August 29, 2006

June 30 Bankruptcy Numbers Released

Filed under: Bankruptcy & Reform,Economy,Taxes & Government — Tom @ 10:25 am

For the quarter ended June 30 (considered third quarter by the courts, as their fiscal year ends on September 30), the official number of bankruptcy filings was 155,833. The detailed stats at the US Bankruptcy Court web site (available as Excel downloads at the indicated link) show that 150,975 were non-business (i.e., individual and family).

The article discussed at this previous post said that total non-business (“individual”) filings was 142,815. I have no explanation for this annoying difference.

Observations in general, from looking at the court’s spreadsheets and at this CardTrak article:

  • This quarter is the last one in which anyone can try to claim that last year’s rush to file ahead of the October 17 effective date of last year’s law change had any role in suppressing the quarterly results.
  • The monthly numbers continue to climb. Annualizing the June-July numbers according to CardTrak would lead one to predict that the ongoing annual filing rate will be 700,000 to 750,000 — about half the annual rate that occurred in 2002 through 2005. Factor in an expected increase in filings that will occur after the upcoming Christmas shopping season, and the annual number will probably be closer to 800,000.
  • The mix of filings has changed substantially. Chapter 13 filings requiring partial payments of creditors for a 3-5 year period, which were 27% and 23% of all filings in the second quarters of 2004 and 2005, respectively, shot up to over 40% of all filings in the second quarter of 2006. The Bankruptcy Abuse and Consumer Protection Act (BAPCPA) specifically intended to force more filers into a partial-payments regimen, and it appears to have succeeded in doing just that. Though it might appear to be obvious that such a change would be for the better, the real results of Chapter 13 filings, which include failures about 60% the time (see Point 9 at link) to carry through with the payment plan, make the desirability of this change very debatable. In fact, I believe that the forced calculations inherent in BAPCPA’s “Means Test” will cause the Chapter 13 failure rate to be even higher.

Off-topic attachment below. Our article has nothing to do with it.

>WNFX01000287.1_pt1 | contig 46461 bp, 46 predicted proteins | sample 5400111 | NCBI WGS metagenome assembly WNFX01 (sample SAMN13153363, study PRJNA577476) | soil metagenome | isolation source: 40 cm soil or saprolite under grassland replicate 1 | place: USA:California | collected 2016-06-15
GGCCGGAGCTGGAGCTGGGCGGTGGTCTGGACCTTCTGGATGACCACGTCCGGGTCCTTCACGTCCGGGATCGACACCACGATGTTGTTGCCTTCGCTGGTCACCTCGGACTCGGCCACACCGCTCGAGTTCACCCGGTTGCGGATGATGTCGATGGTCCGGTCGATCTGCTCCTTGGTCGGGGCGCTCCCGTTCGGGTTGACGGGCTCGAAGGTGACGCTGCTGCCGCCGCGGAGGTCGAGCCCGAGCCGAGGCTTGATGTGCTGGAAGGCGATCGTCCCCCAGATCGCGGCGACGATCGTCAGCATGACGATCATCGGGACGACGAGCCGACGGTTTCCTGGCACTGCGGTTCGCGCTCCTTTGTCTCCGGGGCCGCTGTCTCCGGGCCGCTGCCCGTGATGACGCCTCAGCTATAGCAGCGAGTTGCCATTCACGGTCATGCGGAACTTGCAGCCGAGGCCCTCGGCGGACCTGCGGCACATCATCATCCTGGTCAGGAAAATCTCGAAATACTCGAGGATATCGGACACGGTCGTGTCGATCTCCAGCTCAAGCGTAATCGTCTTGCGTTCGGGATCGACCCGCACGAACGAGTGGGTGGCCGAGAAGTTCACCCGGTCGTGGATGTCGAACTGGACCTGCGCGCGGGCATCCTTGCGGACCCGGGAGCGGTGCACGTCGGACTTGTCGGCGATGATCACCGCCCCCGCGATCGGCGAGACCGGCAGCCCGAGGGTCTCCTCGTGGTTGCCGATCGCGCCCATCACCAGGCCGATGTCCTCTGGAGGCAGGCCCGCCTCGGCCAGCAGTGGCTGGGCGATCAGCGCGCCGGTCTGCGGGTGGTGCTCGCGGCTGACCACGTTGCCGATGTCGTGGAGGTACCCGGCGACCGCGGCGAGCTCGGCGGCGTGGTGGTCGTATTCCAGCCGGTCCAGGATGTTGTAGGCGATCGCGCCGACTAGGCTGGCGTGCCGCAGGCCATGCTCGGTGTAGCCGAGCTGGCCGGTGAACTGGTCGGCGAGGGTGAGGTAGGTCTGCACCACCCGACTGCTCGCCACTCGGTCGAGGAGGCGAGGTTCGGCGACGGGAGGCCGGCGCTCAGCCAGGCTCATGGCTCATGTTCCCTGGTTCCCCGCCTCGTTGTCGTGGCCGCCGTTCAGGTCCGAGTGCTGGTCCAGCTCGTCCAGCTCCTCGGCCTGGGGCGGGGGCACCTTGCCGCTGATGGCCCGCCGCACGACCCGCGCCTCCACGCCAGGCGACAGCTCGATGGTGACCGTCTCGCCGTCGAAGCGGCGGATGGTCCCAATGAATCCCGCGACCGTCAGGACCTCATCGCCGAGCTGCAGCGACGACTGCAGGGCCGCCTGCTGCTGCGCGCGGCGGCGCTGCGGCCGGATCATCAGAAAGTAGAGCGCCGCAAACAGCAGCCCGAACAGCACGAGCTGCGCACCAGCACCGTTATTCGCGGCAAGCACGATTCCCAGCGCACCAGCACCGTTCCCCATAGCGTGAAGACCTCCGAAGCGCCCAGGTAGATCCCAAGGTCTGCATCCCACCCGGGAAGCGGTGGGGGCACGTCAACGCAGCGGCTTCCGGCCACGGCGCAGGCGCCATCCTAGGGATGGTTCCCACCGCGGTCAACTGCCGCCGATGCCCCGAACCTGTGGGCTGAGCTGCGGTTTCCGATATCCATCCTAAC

• The biggest surprise to me, and something I predicted would go in the other direction, is that the rate of Chapter 13 filings in southeastern districts has gone up. For example, more than half of the second quarter 2006 filings in FL, AL, and GA, were 13s, up from about 26% in 2005. I expected a reduction, because southern districts have traditionally placed many filers in 13s even though they would have qualified for Chapter 7 (total discharge of all unsecured debt). The 2006 result makes me wonder if those districts are still doing that, even though BAPCPA’s formula-driven calculation of who can and cant’ file Chapter 7 supposedly has no flexibility.

There are a few unknowns in this that will be very difficult to get a handle on. First, how many people who figure out that they would be forced to go through Chapter 13 decide not to file after seeing what the Means Test will do them? Second, how many people, either because of the fact that attorneys’ fees under the new law are significantly higher, or because they (erroneously) have the impression that filing for bankruptcy has become impossibly difficult, are deciding not to look into filing? Third, how many people discussed in the first two questions are contributing to what appears to be a significant increase in home foreclosures — and if people who would have filed for bankruptcy under the old law are instead losing their homes under the new law, is that really what we want to see happen?

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